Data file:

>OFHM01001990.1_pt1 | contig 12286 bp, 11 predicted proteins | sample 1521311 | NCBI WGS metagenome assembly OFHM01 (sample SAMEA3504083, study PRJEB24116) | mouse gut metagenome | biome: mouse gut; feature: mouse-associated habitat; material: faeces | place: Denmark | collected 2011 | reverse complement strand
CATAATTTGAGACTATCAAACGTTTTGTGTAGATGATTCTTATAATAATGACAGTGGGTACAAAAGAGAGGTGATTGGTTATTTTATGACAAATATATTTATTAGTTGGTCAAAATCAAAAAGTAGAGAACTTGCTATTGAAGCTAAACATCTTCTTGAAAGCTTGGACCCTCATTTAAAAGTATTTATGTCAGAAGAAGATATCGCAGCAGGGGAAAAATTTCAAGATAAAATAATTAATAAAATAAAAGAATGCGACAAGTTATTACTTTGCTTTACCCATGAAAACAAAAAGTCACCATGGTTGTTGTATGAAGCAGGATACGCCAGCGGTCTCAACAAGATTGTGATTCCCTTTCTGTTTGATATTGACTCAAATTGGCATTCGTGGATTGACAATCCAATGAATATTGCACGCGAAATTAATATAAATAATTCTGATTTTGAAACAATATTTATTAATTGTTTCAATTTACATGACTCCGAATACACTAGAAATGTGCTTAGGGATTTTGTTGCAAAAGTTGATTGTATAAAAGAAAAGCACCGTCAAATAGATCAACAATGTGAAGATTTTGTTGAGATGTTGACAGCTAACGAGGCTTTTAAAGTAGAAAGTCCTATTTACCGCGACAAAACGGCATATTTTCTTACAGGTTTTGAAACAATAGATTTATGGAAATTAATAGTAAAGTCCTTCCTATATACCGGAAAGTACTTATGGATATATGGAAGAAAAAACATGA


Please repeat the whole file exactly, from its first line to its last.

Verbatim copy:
>OFHM01001990.1_pt1 | contig 12286 bp, 11 predicted proteins | sample 1521311 | NCBI WGS metagenome assembly OFHM01 (sample SAMEA3504083, study PRJEB24116) | mouse gut metagenome | biome: mouse gut; feature: mouse-associated habitat; material: faeces | place: Denmark | collected 2011 | reverse complement strand
CATAATTTGAGACTATCAAACGTTTTGTGTAGATGATTCTTATAATAATGACAGTGGGTACAAAAGAGAGGTGATTGGTTATTTTATGACAAATATATTTATTAGTTGGTCAAAATCAAAAAGTAGAGAACTTGCTATTGAAGCTAAACATCTTCTTGAAAGCTTGGACCCTCATTTAAAAGTATTTATGTCAGAAGAAGATATCGCAGCAGGGGAAAAATTTCAAGATAAAATAATTAATAAAATAAAAGAATGCGACAAGTTATTACTTTGCTTTACCCATGAAAACAAAAAGTCACCATGGTTGTTGTATGAAGCAGGATACGCCAGCGGTCTCAACAAGATTGTGATTCCCTTTCTGTTTGATATTGACTCAAATTGGCATTCGTGGATTGACAATCCAATGAATATTGCACGCGAAATTAATATAAATAATTCTGATTTTGAAACAATATTTATTAATTGTTTCAATTTACATGACTCCGAATACACTAGAAATGTGCTTAGGGATTTTGTTGCAAAAGTTGATTGTATAAAAGAAAAGCACCGTCAAATAGATCAACAATGTGAAGATTTTGTTGAGATGTTGACAGCTAACGAGGCTTTTAAAGTAGAAAGTCCTATTTACCGCGACAAAACGGCATATTTTCTTACAGGTTTTGAAACAATAGATTTATGGAAATTAATAGTAAAGTCCTTCCTATATACCGGAAAGTACTTATGGATATATGGAAGAAAAAACATGA